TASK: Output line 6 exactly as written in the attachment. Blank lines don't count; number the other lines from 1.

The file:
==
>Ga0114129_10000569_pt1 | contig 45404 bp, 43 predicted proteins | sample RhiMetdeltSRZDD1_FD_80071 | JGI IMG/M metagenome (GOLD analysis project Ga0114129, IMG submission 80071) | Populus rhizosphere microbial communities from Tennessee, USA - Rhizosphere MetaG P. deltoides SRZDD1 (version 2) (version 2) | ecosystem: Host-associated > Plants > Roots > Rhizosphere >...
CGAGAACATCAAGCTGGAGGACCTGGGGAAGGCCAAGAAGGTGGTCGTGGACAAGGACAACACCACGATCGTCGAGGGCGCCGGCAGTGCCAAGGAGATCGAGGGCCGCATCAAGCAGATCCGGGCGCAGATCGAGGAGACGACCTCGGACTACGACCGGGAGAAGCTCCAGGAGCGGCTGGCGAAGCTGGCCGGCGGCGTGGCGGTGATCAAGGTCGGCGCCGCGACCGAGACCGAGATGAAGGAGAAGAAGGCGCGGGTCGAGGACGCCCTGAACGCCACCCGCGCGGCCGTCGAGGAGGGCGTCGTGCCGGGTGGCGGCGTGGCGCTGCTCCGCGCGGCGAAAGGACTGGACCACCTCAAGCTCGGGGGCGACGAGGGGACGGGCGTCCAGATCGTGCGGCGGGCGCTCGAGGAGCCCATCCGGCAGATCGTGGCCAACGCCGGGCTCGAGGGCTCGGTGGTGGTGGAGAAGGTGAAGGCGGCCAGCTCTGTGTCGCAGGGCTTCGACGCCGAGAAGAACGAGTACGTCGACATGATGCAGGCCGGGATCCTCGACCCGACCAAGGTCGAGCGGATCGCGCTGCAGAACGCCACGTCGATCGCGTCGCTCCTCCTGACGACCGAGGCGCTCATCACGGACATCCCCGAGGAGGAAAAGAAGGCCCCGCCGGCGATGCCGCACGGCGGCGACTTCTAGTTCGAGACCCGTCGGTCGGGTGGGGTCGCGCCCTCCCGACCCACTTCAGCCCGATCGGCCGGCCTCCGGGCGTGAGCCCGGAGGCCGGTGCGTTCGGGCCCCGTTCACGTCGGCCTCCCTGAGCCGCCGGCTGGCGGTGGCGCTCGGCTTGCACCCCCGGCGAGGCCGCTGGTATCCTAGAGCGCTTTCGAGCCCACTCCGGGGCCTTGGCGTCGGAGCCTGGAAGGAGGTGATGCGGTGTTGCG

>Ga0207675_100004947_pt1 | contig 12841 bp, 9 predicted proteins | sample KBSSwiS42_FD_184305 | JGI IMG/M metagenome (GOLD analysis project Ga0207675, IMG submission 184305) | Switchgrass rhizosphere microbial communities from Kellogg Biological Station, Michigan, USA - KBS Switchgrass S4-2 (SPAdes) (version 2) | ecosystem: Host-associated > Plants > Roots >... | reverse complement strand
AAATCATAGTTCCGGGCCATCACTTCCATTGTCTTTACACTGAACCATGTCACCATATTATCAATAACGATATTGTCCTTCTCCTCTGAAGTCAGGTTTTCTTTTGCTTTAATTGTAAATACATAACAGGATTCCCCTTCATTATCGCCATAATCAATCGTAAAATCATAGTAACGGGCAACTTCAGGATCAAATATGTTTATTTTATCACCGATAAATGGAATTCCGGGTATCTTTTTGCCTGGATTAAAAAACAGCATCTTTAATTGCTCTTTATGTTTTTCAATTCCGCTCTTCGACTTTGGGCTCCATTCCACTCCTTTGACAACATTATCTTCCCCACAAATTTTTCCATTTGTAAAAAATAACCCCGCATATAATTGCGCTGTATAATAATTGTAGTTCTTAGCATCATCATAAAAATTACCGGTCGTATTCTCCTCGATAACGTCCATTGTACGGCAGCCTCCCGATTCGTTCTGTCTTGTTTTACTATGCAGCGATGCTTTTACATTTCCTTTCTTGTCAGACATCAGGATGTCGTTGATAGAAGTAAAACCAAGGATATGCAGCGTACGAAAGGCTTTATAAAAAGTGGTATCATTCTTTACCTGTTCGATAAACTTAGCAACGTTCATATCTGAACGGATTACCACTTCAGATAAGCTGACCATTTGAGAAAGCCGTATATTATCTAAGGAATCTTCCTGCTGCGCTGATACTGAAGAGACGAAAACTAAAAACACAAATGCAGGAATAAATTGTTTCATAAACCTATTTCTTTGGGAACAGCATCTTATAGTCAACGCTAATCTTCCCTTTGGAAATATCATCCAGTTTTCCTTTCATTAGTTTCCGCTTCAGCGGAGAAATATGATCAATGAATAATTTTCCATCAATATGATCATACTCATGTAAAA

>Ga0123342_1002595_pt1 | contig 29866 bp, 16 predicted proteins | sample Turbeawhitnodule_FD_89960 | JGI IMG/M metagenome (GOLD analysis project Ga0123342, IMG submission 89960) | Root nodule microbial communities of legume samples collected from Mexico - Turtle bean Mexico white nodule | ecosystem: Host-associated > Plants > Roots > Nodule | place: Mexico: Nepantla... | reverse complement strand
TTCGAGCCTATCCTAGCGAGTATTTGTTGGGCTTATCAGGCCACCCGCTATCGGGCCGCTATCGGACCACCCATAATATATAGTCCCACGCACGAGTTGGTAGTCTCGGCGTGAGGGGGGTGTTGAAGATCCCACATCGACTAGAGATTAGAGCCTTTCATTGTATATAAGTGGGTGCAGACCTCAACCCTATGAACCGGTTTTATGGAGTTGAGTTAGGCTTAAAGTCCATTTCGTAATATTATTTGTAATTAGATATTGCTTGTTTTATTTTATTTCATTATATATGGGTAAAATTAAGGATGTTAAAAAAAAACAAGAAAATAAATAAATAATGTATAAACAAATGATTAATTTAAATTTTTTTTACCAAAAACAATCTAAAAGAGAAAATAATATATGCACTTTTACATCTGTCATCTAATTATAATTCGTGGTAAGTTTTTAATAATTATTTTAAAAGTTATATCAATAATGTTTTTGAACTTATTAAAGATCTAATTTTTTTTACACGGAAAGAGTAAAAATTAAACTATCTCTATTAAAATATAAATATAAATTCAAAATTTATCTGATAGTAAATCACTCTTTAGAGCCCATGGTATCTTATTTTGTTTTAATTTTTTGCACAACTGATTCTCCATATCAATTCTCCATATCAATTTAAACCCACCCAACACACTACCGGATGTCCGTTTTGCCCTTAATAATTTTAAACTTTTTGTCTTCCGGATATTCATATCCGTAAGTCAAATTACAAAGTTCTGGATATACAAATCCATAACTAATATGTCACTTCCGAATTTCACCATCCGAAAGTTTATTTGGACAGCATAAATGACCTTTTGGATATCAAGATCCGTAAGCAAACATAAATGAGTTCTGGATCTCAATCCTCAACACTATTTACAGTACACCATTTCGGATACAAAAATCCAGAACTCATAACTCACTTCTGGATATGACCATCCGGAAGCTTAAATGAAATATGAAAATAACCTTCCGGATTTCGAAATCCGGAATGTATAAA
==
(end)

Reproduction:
TTCGAGCCTATCCTAGCGAGTATTTGTTGGGCTTATCAGGCCACCCGCTATCGGGCCGCTATCGGACCACCCATAATATATAGTCCCACGCACGAGTTGGTAGTCTCGGCGTGAGGGGGGTGTTGAAGATCCCACATCGACTAGAGATTAGAGCCTTTCATTGTATATAAGTGGGTGCAGACCTCAACCCTATGAACCGGTTTTATGGAGTTGAGTTAGGCTTAAAGTCCATTTCGTAATATTATTTGTAATTAGATATTGCTTGTTTTATTTTATTTCATTATATATGGGTAAAATTAAGGATGTTAAAAAAAAACAAGAAAATAAATAAATAATGTATAAACAAATGATTAATTTAAATTTTTTTTACCAAAAACAATCTAAAAGAGAAAATAATATATGCACTTTTACATCTGTCATCTAATTATAATTCGTGGTAAGTTTTTAATAATTATTTTAAAAGTTATATCAATAATGTTTTTGAACTTATTAAAGATCTAATTTTTTTTACACGGAAAGAGTAAAAATTAAACTATCTCTATTAAAATATAAATATAAATTCAAAATTTATCTGATAGTAAATCACTCTTTAGAGCCCATGGTATCTTATTTTGTTTTAATTTTTTGCACAACTGATTCTCCATATCAATTCTCCATATCAATTTAAACCCACCCAACACACTACCGGATGTCCGTTTTGCCCTTAATAATTTTAAACTTTTTGTCTTCCGGATATTCATATCCGTAAGTCAAATTACAAAGTTCTGGATATACAAATCCATAACTAATATGTCACTTCCGAATTTCACCATCCGAAAGTTTATTTGGACAGCATAAATGACCTTTTGGATATCAAGATCCGTAAGCAAACATAAATGAGTTCTGGATCTCAATCCTCAACACTATTTACAGTACACCATTTCGGATACAAAAATCCAGAACTCATAACTCACTTCTGGATATGACCATCCGGAAGCTTAAATGAAATATGAAAATAACCTTCCGGATTTCGAAATCCGGAATGTATAAA